BASE editorial teamBASE writers and editors who live and breathe adventure every day. We love adventure storytelling as much as we love adventure itself.
As more extreme weather events become the norm, the impacts on communities across the globe and how they adapt to cope are a critical part of every day life. Between November 2021 and February 2022 the UK saw a series of storms, the power of which had not been seen since the Great Storm of 1987.
Whole towns and villages were cut off from power, heating, running water and mobile phone reception. Further to the immediate impact on lives, an estimated 16 million trees were blown over blocking roads, flattening forestry plantations and destroying vehicles.
an estimated 16 million trees were blown over blocking roads, flattening forestry plantations and destroying vehicles
18-months on, the operations to alleviate the impact of the storms continue. Many forests remain closed to mountain bikers, with trails buried under a twisted maze of unstable timber. Some may be lost forever, leaving the raconteurs to wax lyrical of days gone by. All, however, is not lost.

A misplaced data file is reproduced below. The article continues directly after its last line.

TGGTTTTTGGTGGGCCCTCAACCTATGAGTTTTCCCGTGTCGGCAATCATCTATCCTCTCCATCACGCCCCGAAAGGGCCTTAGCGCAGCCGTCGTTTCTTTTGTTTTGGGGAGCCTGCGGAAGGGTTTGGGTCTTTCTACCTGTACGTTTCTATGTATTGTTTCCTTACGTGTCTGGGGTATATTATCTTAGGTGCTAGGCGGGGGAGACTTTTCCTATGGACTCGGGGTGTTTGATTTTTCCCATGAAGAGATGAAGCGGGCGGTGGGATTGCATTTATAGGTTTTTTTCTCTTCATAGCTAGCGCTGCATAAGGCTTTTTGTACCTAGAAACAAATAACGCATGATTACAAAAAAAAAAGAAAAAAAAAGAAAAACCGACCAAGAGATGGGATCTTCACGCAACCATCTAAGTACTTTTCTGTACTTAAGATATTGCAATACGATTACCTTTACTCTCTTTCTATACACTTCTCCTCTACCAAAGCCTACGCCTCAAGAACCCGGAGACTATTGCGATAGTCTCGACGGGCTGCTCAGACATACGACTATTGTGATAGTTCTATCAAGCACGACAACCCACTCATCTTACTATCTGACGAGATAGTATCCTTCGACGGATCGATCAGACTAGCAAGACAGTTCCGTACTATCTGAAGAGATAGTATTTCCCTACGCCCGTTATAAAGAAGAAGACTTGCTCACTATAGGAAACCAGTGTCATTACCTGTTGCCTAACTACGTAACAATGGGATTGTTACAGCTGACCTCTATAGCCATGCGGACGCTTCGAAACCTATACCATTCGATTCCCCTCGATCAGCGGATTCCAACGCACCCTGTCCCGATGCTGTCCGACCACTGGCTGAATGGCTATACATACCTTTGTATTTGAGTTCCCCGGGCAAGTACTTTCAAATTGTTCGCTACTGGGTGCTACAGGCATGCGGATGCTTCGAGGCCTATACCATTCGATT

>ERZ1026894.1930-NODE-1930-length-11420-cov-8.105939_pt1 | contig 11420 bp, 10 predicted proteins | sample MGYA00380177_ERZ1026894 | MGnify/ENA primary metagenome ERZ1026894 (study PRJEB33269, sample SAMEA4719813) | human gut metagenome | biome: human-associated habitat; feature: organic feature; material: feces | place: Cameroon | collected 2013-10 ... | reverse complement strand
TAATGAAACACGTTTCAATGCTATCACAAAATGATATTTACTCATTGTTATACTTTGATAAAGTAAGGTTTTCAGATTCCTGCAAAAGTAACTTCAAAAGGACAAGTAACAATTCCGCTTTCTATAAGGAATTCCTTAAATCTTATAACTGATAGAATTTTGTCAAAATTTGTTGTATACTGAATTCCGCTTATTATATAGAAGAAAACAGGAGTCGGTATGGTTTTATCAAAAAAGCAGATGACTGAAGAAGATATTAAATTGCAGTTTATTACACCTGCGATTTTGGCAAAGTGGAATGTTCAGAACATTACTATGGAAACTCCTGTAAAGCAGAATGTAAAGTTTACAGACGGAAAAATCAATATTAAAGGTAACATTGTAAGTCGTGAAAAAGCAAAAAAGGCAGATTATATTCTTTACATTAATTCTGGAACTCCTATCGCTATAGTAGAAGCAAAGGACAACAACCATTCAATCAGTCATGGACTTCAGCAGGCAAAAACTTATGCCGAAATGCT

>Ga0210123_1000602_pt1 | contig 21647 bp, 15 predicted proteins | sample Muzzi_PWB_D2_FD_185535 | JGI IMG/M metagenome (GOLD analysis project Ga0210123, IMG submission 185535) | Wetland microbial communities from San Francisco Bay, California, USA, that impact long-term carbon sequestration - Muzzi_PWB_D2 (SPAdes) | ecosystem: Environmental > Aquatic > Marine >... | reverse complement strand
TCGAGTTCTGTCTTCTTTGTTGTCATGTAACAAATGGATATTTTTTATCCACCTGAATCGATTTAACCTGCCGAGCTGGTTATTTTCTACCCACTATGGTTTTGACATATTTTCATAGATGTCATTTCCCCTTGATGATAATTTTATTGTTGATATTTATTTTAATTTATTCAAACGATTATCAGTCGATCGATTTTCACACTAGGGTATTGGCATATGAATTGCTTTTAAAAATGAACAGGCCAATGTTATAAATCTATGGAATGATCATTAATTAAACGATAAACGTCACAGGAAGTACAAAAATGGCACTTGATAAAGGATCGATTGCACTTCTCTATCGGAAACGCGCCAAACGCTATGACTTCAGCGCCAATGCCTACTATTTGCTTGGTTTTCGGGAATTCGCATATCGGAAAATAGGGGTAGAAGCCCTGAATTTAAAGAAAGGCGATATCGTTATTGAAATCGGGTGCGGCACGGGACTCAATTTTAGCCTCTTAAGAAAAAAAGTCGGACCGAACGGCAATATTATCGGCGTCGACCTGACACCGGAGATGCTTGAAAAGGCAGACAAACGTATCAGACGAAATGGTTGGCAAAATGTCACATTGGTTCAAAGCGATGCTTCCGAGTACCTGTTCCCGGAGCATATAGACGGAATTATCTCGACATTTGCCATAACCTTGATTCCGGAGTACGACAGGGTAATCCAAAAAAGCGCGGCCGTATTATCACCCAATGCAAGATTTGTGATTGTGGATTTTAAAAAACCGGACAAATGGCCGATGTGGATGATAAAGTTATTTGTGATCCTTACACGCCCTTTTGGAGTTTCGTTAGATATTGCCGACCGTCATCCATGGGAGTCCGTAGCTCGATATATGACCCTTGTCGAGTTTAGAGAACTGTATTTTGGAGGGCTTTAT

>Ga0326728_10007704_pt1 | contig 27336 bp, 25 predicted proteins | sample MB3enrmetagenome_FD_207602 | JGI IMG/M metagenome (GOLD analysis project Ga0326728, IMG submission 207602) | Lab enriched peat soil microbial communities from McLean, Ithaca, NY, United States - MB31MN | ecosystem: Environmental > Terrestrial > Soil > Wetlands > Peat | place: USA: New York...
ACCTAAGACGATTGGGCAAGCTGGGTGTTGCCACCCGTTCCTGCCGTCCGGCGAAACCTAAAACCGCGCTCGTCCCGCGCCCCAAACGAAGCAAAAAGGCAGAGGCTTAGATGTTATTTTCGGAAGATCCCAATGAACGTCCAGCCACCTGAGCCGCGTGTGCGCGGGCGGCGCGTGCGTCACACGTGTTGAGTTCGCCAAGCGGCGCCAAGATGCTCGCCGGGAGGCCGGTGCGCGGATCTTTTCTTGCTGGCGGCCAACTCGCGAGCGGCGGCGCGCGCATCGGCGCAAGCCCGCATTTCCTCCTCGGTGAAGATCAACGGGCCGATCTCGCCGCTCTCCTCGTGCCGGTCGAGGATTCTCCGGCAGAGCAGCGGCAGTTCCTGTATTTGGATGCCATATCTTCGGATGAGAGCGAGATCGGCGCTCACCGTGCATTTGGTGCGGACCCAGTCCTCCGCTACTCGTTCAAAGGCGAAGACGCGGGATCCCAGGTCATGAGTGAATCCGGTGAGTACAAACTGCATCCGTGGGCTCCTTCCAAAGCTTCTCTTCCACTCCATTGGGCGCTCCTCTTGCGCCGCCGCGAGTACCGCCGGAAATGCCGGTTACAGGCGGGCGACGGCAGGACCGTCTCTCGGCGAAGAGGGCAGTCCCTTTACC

While some areas and communities are sitting in limbo as to whether their hallowed spaces and revered trails will reopen, others have managed to stride forward thanks to a progressive, collaborative approach with land managers.
In this Soil Searching film, trail and environmental advocate Manon Carpenter takes a journey of discovery to two of the worst affected regions in the UK – Northumberland and Aberdeenshire, to see how these passionate communities have been affected. Through practical actions and sharing of stoke, Manon learns how mountain bikers are adapting to a more extreme climate in an effort to secure a long term future for their trails and quality of life.